Nerve Disease and Bladder Control
- What bladder control problems does nerve damage cause?
- What causes nerve damage?
- How will the doctor test for nerve damage and bladder control problems?
- What are the treatments for overactive bladder?
- How do you do Kegel exercises?
- What are the treatments for lack of coordination between the bladder and urethra?
- What are the treatments for urine retention?
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- Patient Comments: Nerve Disease and Bladder Control - Problems
- Patient Comments: Nerve Disease and Bladder Control - Tests
- Patient Comments: Nerve Disease and Bladder Control - Treatments
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For the urinary system to do its job, muscles and nerves must work together to hold urine in the bladder and then release it at the right time. Nerves carry messages from the bladder to the brain to let it know when the bladder is full. They also carry messages from the brain to the bladder, telling muscles either to tighten or release. A nerve problem might affect your bladder control if the nerves that are supposed to carry messages between the brain and the bladder do not work properly.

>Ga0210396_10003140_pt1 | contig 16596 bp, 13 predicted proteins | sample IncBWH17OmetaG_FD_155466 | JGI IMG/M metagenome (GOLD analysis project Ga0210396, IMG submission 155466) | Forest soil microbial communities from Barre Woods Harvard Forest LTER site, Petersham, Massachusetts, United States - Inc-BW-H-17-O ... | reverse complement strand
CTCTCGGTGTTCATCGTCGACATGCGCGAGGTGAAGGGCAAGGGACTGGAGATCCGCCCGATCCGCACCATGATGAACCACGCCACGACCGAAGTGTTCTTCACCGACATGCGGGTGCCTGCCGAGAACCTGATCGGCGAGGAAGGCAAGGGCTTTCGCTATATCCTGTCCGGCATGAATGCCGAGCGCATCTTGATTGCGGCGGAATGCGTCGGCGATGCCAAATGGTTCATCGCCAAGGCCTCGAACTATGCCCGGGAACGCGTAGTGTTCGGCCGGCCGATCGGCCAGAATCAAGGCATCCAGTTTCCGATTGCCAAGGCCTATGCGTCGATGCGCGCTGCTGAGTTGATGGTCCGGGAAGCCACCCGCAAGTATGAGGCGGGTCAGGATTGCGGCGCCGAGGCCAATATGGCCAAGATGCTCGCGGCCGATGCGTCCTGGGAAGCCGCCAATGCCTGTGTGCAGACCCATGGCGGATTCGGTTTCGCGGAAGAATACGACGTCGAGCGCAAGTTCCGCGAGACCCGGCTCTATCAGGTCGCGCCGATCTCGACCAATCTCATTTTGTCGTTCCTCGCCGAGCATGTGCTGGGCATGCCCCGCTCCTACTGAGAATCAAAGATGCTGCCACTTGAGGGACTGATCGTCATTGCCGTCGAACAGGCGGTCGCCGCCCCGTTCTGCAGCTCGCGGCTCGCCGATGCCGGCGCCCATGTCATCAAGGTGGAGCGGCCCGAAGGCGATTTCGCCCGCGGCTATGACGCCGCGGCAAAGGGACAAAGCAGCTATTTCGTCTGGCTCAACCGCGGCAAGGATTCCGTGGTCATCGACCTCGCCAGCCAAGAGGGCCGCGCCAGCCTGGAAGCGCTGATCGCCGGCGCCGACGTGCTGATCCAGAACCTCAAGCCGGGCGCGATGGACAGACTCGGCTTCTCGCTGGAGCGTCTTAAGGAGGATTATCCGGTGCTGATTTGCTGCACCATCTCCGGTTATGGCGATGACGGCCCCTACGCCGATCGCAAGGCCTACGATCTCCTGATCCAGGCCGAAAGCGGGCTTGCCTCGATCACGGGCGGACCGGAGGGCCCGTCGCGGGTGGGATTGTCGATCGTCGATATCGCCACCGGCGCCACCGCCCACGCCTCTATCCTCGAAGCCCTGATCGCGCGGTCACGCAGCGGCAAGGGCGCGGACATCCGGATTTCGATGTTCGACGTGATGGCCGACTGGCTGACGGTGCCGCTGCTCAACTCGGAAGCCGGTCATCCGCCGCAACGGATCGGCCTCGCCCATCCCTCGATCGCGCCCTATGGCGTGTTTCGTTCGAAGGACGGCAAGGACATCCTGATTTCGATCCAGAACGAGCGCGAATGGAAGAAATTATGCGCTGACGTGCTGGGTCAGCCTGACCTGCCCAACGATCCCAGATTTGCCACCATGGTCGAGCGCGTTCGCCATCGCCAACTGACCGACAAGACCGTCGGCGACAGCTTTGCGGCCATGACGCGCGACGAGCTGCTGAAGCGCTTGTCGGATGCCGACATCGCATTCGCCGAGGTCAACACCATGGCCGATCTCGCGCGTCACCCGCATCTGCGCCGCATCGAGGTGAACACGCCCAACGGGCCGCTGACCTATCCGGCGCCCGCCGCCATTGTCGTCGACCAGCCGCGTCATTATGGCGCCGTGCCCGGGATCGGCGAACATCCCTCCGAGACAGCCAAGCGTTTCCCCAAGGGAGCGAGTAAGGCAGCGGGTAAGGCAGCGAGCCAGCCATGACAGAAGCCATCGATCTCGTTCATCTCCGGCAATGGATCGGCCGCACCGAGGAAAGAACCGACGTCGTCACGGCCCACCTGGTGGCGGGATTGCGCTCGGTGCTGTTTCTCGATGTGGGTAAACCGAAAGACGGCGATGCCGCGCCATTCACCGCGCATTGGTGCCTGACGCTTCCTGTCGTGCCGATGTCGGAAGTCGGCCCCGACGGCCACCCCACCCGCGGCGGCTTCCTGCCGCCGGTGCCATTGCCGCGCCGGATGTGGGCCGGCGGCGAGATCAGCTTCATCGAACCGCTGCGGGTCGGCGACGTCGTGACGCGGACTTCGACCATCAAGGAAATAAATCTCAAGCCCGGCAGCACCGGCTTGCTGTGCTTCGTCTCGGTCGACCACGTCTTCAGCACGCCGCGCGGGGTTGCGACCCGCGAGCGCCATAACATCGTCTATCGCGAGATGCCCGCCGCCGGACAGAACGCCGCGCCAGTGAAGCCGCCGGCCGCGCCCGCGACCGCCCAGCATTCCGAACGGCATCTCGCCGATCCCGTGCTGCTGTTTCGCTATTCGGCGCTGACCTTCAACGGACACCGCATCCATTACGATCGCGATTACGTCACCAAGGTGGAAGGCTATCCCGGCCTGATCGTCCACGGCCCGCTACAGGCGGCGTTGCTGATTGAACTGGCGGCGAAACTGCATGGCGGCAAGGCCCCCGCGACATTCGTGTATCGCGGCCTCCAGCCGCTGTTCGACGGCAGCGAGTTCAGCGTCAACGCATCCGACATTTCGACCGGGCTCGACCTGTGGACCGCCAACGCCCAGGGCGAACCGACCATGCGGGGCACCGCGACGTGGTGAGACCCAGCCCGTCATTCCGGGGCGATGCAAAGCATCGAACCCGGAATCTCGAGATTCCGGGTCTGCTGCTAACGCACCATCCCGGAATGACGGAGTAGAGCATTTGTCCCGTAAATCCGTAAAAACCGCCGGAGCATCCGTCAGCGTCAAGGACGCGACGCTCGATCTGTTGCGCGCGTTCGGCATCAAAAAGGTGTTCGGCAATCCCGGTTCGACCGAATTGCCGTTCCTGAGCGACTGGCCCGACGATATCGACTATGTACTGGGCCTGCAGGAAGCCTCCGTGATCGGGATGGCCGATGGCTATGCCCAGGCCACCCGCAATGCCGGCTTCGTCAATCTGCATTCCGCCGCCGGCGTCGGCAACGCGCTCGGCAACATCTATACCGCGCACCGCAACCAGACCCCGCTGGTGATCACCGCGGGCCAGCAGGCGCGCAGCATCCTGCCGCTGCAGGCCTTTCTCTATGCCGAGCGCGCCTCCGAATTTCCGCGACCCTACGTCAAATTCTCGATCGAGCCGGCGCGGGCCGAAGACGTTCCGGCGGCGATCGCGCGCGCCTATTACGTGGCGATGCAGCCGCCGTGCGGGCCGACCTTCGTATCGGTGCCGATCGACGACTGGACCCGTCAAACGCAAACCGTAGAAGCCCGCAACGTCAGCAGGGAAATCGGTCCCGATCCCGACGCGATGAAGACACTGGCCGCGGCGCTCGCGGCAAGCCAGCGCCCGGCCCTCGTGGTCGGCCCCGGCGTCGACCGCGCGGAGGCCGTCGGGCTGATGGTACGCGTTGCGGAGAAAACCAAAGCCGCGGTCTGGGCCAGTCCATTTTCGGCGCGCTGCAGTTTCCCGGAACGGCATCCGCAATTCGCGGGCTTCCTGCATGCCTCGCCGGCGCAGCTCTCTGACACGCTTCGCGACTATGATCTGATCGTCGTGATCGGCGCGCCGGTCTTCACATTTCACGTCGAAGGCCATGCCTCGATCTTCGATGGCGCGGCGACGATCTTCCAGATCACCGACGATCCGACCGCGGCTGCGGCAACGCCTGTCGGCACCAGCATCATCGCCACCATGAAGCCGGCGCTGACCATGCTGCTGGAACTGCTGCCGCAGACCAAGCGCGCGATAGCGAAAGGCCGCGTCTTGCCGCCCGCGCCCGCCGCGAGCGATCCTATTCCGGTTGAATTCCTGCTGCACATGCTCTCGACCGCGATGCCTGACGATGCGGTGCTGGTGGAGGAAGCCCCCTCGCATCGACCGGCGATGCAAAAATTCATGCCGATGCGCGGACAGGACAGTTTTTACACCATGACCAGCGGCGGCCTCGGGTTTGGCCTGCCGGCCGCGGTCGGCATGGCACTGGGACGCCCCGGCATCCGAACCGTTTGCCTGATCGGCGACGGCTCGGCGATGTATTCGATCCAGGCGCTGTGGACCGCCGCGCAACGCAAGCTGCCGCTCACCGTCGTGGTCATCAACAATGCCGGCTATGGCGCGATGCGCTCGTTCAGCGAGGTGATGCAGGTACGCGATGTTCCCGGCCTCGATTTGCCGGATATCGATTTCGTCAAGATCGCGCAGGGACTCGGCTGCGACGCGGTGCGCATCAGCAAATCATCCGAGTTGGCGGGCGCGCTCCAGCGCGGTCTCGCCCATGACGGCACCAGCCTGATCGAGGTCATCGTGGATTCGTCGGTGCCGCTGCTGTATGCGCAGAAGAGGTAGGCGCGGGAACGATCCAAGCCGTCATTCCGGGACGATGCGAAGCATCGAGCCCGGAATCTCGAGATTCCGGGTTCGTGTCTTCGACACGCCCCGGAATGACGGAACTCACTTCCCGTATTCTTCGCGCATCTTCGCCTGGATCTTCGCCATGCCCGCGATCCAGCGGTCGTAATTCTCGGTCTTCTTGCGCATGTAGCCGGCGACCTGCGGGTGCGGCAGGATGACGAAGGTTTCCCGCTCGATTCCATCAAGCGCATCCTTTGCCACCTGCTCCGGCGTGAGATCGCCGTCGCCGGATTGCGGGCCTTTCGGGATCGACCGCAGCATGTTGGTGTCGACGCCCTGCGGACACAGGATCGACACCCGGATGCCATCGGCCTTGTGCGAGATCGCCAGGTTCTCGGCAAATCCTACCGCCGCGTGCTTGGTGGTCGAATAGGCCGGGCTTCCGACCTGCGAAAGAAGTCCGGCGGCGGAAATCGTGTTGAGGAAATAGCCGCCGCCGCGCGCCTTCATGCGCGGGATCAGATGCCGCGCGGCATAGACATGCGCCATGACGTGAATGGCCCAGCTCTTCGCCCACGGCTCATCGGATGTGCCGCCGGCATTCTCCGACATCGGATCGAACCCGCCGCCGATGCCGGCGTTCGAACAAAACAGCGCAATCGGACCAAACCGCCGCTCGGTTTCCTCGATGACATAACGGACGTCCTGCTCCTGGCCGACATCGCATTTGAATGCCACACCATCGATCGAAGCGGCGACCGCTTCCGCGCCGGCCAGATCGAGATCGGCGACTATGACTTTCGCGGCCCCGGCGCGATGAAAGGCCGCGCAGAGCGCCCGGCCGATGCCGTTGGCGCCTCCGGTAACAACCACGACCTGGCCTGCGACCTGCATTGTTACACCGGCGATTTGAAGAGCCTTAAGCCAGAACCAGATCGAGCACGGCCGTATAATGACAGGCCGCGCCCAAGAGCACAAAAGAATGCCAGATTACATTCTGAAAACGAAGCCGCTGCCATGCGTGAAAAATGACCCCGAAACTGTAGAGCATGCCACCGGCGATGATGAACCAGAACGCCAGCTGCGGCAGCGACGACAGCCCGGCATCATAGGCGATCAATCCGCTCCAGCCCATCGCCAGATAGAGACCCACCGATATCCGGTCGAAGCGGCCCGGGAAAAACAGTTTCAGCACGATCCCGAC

What bladder control problems does nerve damage cause?
Nerves that work poorly can lead to three different kinds of bladder control problems.
Overactive bladder. Damaged nerves may send signals to the bladder at the wrong time, causing its muscles to squeeze without warning. The symptoms of overactive bladder include
- urinary frequency -- defined as urination eight or more times a day or two or more times at night
- urinary urgency -- the sudden, strong need to urinate immediately
- urge incontinence -- leakage of urine that follows a sudden, strong urge to urinate
Poor control of sphincter muscles. Sphincter muscles surround the urethra and keep it closed to hold urine in the bladder. If the nerves to the sphincter muscles are damaged, the muscles may become loose and allow leakage or stay tight when you are trying to release urine.
Urine retention. For some people, nerve damage means their bladder muscles do not get the message that it is time to release urine or are too weak to completely empty the bladder. If the bladder becomes too full, urine may back up and the increasing pressure may damage the kidneys. Or urine that stays too long may lead to an infection in the kidneys or bladder. Urine retention may also lead to overflow incontinence.
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